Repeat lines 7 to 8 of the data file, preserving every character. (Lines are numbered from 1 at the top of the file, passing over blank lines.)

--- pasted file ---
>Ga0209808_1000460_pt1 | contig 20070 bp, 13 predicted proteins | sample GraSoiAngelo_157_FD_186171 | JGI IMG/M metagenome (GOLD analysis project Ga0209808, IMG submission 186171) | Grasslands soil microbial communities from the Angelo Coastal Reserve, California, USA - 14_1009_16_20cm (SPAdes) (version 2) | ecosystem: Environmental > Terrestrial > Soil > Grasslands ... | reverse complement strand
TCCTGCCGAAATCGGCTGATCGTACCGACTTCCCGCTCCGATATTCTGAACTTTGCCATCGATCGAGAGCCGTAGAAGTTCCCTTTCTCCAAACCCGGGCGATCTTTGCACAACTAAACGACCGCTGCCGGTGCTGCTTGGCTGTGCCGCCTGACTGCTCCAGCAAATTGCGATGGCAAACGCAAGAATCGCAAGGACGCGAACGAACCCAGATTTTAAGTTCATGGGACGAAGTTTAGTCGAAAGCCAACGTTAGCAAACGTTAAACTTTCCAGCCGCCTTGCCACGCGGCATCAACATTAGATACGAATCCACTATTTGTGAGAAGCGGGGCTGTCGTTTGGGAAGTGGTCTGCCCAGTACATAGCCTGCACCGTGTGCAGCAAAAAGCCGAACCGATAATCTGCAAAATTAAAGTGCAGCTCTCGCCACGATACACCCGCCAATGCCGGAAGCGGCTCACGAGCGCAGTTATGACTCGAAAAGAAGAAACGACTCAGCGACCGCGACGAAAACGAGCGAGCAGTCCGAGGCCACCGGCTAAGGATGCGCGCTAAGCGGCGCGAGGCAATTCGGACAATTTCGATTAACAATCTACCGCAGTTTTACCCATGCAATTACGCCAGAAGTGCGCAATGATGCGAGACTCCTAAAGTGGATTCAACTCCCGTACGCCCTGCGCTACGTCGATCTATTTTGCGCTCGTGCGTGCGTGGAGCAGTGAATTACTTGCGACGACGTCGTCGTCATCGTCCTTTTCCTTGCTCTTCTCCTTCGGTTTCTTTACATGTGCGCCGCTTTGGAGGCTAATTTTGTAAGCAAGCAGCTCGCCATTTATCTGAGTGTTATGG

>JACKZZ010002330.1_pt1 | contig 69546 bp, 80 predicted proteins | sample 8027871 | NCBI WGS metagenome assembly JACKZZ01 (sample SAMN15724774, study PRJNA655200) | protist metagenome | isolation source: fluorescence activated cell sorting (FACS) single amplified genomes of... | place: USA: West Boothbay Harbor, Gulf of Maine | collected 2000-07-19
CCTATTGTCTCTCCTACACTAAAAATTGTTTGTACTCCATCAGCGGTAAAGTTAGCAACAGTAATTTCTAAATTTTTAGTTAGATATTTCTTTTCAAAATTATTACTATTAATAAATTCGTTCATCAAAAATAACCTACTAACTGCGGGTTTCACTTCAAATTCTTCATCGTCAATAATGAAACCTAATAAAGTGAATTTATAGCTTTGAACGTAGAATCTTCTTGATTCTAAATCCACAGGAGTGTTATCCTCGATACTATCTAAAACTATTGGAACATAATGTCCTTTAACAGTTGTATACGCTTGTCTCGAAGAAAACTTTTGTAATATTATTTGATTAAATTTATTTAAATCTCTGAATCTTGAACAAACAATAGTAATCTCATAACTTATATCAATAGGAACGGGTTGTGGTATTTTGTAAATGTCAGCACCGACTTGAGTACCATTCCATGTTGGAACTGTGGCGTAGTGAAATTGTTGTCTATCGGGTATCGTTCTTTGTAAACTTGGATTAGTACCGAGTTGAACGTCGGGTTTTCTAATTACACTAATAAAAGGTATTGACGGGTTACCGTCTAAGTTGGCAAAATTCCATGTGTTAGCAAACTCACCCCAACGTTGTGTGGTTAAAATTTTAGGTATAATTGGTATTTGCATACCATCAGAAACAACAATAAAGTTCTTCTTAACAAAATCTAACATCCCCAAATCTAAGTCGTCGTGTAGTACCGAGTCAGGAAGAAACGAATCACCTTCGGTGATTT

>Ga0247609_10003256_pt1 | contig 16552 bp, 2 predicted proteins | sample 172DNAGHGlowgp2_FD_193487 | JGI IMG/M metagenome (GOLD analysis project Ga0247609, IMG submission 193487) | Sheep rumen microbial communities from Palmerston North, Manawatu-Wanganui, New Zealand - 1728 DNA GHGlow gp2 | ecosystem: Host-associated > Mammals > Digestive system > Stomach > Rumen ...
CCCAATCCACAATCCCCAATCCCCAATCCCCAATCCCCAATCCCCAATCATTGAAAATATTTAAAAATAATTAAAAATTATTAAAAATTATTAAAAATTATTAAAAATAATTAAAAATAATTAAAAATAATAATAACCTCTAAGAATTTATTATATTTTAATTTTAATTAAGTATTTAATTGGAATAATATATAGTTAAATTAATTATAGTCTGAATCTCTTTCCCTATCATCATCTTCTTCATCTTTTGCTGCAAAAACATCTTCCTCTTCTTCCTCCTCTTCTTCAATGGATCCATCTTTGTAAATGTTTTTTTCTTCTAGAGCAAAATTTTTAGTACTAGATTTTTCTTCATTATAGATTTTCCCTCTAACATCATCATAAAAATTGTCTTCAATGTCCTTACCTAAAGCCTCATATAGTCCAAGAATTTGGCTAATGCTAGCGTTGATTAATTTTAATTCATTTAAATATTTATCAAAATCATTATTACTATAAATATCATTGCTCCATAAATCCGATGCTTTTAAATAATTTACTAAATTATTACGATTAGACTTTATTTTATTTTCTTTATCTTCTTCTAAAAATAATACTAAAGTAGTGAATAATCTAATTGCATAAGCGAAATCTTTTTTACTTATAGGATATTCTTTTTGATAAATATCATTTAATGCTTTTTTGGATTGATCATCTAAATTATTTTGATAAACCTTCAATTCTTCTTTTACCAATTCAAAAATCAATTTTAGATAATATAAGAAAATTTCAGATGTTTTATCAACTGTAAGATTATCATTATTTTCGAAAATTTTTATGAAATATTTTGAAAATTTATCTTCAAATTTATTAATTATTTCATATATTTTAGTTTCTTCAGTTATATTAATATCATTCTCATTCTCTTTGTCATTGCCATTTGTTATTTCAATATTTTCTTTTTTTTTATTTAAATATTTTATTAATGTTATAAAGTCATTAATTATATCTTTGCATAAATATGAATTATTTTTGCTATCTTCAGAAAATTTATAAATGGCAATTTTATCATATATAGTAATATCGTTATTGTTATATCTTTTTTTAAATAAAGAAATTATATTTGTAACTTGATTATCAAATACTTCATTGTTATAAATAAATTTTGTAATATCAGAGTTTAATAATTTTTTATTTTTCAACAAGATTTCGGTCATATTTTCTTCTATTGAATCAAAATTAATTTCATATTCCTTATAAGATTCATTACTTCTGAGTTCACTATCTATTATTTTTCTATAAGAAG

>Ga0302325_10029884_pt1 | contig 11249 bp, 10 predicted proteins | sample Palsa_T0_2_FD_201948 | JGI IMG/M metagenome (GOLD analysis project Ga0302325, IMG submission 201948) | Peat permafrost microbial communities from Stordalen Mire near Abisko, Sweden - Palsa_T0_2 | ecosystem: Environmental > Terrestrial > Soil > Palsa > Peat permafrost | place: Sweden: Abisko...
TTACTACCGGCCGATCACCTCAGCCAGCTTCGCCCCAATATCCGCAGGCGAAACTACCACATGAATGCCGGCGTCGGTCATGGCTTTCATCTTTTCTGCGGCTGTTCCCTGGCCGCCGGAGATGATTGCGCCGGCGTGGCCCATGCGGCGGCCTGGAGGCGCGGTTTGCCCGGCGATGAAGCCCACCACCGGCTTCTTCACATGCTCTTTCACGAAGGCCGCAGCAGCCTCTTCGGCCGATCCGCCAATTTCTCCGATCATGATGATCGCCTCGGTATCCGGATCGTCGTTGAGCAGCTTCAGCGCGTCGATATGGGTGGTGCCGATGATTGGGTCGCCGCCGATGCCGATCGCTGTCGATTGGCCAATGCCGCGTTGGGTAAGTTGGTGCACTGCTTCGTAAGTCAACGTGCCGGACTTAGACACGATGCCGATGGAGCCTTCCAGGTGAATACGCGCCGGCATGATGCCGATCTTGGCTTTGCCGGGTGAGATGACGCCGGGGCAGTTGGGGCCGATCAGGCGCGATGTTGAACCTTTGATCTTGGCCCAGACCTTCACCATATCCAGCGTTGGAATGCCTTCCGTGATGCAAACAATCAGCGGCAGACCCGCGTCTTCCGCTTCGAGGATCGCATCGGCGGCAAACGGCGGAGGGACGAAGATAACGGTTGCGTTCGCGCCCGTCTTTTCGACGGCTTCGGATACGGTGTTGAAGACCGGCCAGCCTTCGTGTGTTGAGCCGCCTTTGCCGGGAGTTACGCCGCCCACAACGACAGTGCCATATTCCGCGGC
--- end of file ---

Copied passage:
>Ga0302325_10029884_pt1 | contig 11249 bp, 10 predicted proteins | sample Palsa_T0_2_FD_201948 | JGI IMG/M metagenome (GOLD analysis project Ga0302325, IMG submission 201948) | Peat permafrost microbial communities from Stordalen Mire near Abisko, Sweden - Palsa_T0_2 | ecosystem: Environmental > Terrestrial > Soil > Palsa > Peat permafrost | place: Sweden: Abisko...
TTACTACCGGCCGATCACCTCAGCCAGCTTCGCCCCAATATCCGCAGGCGAAACTACCACATGAATGCCGGCGTCGGTCATGGCTTTCATCTTTTCTGCGGCTGTTCCCTGGCCGCCGGAGATGATTGCGCCGGCGTGGCCCATGCGGCGGCCTGGAGGCGCGGTTTGCCCGGCGATGAAGCCCACCACCGGCTTCTTCACATGCTCTTTCACGAAGGCCGCAGCAGCCTCTTCGGCCGATCCGCCAATTTCTCCGATCATGATGATCGCCTCGGTATCCGGATCGTCGTTGAGCAGCTTCAGCGCGTCGATATGGGTGGTGCCGATGATTGGGTCGCCGCCGATGCCGATCGCTGTCGATTGGCCAATGCCGCGTTGGGTAAGTTGGTGCACTGCTTCGTAAGTCAACGTGCCGGACTTAGACACGATGCCGATGGAGCCTTCCAGGTGAATACGCGCCGGCATGATGCCGATCTTGGCTTTGCCGGGTGAGATGACGCCGGGGCAGTTGGGGCCGATCAGGCGCGATGTTGAACCTTTGATCTTGGCCCAGACCTTCACCATATCCAGCGTTGGAATGCCTTCCGTGATGCAAACAATCAGCGGCAGACCCGCGTCTTCCGCTTCGAGGATCGCATCGGCGGCAAACGGCGGAGGGACGAAGATAACGGTTGCGTTCGCGCCCGTCTTTTCGACGGCTTCGGATACGGTGTTGAAGACCGGCCAGCCTTCGTGTGTTGAGCCGCCTTTGCCGGGAGTTACGCCGCCCACAACGACAGTGCCATATTCCGCGGC